UPDATE 1-Airbus says Zodiac has "not recovered yet" after delays

(Adds quotes, background, Zodiac comment)

TOULOUSE, France, June 28 (Reuters) - An Airbus executive said on Tuesday that France’s Zodiac Aerospace has not yet fully overcome problems with supplies of cabin equipment, but Airbus was in a good position to meet a target for A350 jet deliveries.

Deliveries of the new wide-body jet have been held up by delays or quality problems in the supply of cabin equipment, including seats and lavatories from Zodiac Aerospace: a situation recently criticised by the president of Airbus.

“For the cabin, we are back to a very few suppliers who are critical and Zodiac is probably the most critical one. Zodiac has not recovered yet,” Airbus Group Chief Procurement Officer Klaus Richter told Reuters.

Asked whether he was most concerned about delays or quality problems, he said, “I would say it is mainly delays, but it is actually both.”

A Zodiac spokeswoman reiterated comments made earlier this month, when the French company cited progress at a California plant that makes business-class seat backs but noted quality issues at an aircraft toilet production site in the same state.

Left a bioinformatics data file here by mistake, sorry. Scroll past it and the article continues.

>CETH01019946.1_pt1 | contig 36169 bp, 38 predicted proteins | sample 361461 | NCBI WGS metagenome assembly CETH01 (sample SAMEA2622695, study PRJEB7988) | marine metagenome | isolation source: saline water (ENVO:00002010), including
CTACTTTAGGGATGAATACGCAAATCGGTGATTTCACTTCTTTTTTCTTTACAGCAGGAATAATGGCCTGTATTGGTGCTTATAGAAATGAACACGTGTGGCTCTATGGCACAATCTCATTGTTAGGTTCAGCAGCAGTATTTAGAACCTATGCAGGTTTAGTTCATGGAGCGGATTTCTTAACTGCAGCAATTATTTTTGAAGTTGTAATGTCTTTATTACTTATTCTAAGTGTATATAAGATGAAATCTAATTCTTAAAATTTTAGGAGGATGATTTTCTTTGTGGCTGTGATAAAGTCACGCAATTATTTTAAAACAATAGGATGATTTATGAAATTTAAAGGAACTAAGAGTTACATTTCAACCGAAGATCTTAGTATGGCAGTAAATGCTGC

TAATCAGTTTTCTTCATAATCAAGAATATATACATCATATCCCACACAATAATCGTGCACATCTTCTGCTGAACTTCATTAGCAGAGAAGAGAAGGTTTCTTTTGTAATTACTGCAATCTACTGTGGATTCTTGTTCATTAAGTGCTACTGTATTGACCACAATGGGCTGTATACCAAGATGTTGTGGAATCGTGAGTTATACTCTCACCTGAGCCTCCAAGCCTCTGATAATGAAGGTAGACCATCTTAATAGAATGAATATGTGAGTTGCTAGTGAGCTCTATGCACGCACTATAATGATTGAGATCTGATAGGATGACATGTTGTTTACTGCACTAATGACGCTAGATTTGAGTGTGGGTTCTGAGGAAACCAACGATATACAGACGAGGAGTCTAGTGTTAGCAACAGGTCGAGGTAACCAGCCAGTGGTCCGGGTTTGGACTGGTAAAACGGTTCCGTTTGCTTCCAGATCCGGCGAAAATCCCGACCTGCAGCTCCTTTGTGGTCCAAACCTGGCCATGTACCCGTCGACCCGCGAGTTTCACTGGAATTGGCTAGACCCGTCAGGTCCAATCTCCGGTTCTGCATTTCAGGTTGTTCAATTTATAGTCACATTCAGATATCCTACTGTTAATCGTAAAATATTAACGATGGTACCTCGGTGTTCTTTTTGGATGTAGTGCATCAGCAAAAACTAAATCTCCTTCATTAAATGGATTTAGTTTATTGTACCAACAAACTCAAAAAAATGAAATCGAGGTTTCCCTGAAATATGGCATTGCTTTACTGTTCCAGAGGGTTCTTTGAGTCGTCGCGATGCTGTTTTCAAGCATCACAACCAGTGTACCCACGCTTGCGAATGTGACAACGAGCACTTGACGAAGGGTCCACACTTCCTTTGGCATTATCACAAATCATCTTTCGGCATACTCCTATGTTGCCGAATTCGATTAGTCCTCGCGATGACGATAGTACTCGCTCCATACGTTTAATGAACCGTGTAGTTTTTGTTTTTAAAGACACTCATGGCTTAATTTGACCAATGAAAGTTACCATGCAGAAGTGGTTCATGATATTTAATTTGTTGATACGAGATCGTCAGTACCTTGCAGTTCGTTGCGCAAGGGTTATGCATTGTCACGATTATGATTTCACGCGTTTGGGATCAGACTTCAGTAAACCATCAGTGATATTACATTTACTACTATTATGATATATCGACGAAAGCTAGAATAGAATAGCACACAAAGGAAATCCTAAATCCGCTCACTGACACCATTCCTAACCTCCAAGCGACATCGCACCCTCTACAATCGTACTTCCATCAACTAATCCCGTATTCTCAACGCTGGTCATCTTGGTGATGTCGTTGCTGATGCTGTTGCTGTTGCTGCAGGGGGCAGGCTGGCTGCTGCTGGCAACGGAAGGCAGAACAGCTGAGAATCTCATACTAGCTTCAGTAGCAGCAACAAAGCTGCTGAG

After posting a series of profit warnings, the French supplier of seats, cabin systems and other aircraft parts recently reaffirmed forecasts for the current financial year, which foresee operating income or core profit close to that of 2014/15.

“The focus is on the A350 ... and on the US operations of Zodiac,” Richter said, adding the supplier’s California base is “too far away, and they don’t get it under control”.

These are not the only factors holding up delays of Airbus’s newest long-haul jet, but Richter said the planemaker expected to meet its target of at least 50 deliveries in 2016.

It has so far delivered 10 of the jets and plans to deliver an 11th aircraft to Ethiopian Airlines later on Wednesday.

“There are certainly in the context of the A350 a few technical challenges connected to component and materials technology,” Richter said, without elaborating.

“It is part of the normal learning curve and ... if everything goes right, we will arrive at 50 aircraft this year,” he said in an interview coinciding with the opening of a new headquarters complex for Airbus Group in Toulouse, France.

He said there were more than 40 aircraft in the final assembly line, adding, “now it is about execution”. (Reporting by Tim Hepher,; Editing by Mathieu Rosemain and Alexandra Hudson)